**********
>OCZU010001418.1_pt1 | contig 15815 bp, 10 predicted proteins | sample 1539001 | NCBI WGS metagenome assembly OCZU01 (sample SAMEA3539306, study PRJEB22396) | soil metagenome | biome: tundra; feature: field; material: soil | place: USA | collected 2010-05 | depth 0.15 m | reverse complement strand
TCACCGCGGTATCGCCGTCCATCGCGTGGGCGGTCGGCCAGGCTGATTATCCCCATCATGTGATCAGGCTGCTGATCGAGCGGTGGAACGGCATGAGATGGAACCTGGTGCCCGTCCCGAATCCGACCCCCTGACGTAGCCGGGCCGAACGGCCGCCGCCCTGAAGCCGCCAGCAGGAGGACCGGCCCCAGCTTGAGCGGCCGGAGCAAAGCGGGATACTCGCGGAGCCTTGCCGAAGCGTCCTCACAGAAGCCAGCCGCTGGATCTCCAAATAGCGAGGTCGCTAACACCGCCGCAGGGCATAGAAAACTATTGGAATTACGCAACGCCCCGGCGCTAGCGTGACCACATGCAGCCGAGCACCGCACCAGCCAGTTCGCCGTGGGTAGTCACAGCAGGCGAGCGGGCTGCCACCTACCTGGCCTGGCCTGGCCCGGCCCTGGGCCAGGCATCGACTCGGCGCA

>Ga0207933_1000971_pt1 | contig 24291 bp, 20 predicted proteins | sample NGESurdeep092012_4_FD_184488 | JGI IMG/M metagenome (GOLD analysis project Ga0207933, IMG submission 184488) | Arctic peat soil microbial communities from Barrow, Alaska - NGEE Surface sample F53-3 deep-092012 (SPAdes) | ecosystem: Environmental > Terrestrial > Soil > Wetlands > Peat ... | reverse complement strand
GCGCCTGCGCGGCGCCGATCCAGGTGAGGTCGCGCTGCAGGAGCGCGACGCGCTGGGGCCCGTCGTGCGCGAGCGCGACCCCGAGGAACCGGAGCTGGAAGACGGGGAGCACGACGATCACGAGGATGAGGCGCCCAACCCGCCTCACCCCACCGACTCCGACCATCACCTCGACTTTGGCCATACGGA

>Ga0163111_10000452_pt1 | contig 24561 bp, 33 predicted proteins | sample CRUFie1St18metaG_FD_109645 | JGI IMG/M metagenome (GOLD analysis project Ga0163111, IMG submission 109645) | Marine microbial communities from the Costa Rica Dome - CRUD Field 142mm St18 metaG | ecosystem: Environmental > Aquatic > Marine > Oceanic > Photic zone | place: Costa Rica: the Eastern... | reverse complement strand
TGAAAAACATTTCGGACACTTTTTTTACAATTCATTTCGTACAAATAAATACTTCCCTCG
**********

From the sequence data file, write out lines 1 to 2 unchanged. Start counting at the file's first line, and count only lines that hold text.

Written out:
>OCZU010001418.1_pt1 | contig 15815 bp, 10 predicted proteins | sample 1539001 | NCBI WGS metagenome assembly OCZU01 (sample SAMEA3539306, study PRJEB22396) | soil metagenome | biome: tundra; feature: field; material: soil | place: USA | collected 2010-05 | depth 0.15 m | reverse complement strand
TCACCGCGGTATCGCCGTCCATCGCGTGGGCGGTCGGCCAGGCTGATTATCCCCATCATGTGATCAGGCTGCTGATCGAGCGGTGGAACGGCATGAGATGGAACCTGGTGCCCGTCCCGAATCCGACCCCCTGACGTAGCCGGGCCGAACGGCCGCCGCCCTGAAGCCGCCAGCAGGAGGACCGGCCCCAGCTTGAGCGGCCGGAGCAAAGCGGGATACTCGCGGAGCCTTGCCGAAGCGTCCTCACAGAAGCCAGCCGCTGGATCTCCAAATAGCGAGGTCGCTAACACCGCCGCAGGGCATAGAAAACTATTGGAATTACGCAACGCCCCGGCGCTAGCGTGACCACATGCAGCCGAGCACCGCACCAGCCAGTTCGCCGTGGGTAGTCACAGCAGGCGAGCGGGCTGCCACCTACCTGGCCTGGCCTGGCCCGGCCCTGGGCCAGGCATCGACTCGGCGCA